Vibrant, lifelike facial animation is key to RYOT’s work. Otherwise, users quickly become distracted by low-fidelity characters and focus on nitpicking the animation rather than being immersed in the story. Clunky character models simply aren’t an option for the immersive nature of RYOT’s content. The company needed a cutting-edge level of ultra-realism that only Cubic Motion’s technology can deliver.
“You can tell stories with Minecraft-like characters that are like 8-bit with no facial animation. Or you can tell stories with tech like Cubic Motion’s Siren, which is a whole new level of photorealism,” says Ghani. “It’s a creative style, but we want to the option to dial up or down the quality as needed. We want to have the ability to deliver on the highest possible performance, and then at the same time give our story-makers the tools they need to maneuver the story in the way they need to.”
Using the Unreal Engine allows RYOT to achieve results at the speed they require, saving an incredible amount of time over classic animation methods.
“In a traditional animation house, every frame takes hours to render, but here it takes two milliseconds,” Ghani says. “Everything is all about quick, quick, quick. We do that so we can get ahead of the story, create new experiences, tinker with shots, and throw away things that don’t work. We never let a topic get cold.”
That’s why Cubic Motion’s role is absolutely critical. Animated characters may have hundreds of different control points, which an animator would otherwise need to individually manipulate to achieve the desired result. Instead, Cubic Motion’s facial capture technology and software allows RYOT to skip over that process entirely, instead importing the captured performance into Unreal Engine for use in the content.
RYOT has relied on Cubic Motion for its facial animation in almost every instance since adopting its technology, but there was one rare—and hilarious—exception.
“We were brainstorming ideas for a bald eagle, trying to design the creature digitally. What would its feathers look like in Unreal? And do we still use facial capture through Cubic Motion for a beak? Then we literally just brought in an eagle puppet, shot it with a regular video camera, and it was the perfect comedic element,” recalls Ghani. “The contrast between high-quality animation and an old school prop – it just worked. You’ve got to know when to go high-tech, and when to go low-tech.”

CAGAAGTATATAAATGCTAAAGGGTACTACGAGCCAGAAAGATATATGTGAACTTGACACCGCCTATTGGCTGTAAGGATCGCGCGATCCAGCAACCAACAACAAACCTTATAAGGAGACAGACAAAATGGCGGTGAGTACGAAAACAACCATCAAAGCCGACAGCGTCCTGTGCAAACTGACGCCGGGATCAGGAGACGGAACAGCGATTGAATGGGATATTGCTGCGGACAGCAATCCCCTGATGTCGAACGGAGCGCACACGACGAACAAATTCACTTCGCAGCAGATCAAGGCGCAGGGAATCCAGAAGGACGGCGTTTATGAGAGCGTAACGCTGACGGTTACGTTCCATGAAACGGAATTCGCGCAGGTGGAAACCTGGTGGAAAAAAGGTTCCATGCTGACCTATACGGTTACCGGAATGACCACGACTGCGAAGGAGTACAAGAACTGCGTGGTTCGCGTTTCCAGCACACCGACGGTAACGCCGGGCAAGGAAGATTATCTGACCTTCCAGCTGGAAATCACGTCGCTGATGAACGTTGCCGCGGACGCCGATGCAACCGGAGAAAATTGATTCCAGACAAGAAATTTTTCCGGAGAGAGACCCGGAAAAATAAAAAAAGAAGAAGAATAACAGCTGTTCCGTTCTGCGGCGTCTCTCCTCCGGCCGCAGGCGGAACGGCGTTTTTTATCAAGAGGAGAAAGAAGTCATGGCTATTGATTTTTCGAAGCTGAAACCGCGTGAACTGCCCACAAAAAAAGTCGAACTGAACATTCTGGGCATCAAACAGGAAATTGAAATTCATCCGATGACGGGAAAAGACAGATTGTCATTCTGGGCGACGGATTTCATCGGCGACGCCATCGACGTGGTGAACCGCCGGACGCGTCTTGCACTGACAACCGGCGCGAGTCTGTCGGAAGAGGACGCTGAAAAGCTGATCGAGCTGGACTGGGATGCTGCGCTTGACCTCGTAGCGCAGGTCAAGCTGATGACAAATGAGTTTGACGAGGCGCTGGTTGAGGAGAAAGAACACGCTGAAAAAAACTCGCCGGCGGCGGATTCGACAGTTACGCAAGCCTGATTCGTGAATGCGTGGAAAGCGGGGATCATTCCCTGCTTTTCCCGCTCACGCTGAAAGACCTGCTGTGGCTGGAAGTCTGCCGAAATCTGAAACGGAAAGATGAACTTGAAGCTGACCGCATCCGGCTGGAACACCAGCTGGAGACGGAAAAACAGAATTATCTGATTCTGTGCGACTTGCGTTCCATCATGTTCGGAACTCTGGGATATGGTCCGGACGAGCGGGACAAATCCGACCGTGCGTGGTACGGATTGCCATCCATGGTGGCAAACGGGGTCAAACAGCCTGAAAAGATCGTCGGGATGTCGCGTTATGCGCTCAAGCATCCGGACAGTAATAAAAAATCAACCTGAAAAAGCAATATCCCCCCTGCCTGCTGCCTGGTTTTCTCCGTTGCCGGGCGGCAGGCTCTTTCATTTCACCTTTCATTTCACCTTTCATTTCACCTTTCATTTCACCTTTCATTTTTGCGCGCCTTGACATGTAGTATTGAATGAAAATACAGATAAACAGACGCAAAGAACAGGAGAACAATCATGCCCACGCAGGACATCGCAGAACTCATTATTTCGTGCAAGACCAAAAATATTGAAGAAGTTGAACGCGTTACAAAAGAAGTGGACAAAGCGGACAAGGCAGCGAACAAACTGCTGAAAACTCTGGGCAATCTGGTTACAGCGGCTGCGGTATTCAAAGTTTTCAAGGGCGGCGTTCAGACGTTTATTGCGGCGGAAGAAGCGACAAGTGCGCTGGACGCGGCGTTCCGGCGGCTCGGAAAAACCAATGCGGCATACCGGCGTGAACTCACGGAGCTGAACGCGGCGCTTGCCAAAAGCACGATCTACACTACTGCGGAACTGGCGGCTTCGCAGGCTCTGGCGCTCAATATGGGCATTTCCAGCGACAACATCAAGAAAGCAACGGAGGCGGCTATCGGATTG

In addition to the quality of Cubic Motion’s technology, RYOT has been impressed with the team’s ongoing level of service and assistance.
“The engineers came in and were strictly here to make sure that the implementation is as easy as possible. We couldn’t ask for a better partner, because we don’t have the overhead to dedicate a team of engineers to figure this out,” says Ghani. “Cubic Motion is like a white glove service, if you will. They’re an amazing partner. Outside of their product being the talk of the gaming industry, the service that they provide us has been immensely helpful. Having them as a resource to help essentially guide our storytelling has been instrumental.”
It’s a relationship that RYOT sees growing and expanding over the years, and Ghani is confident that Cubic Motion’s technology and capabilities will continue to match the studio’s evolving ambitions and requirements over the years to come.
“What I’m most excited about is building an enduring partnership with Cubic Motion. There’s not just technology going back and forth, but a human relationship as well,” he says. “Two years from now, five years from now, or 10 years from now, I know that the team at Cubic Motion can step up to the plate for new technology needs.”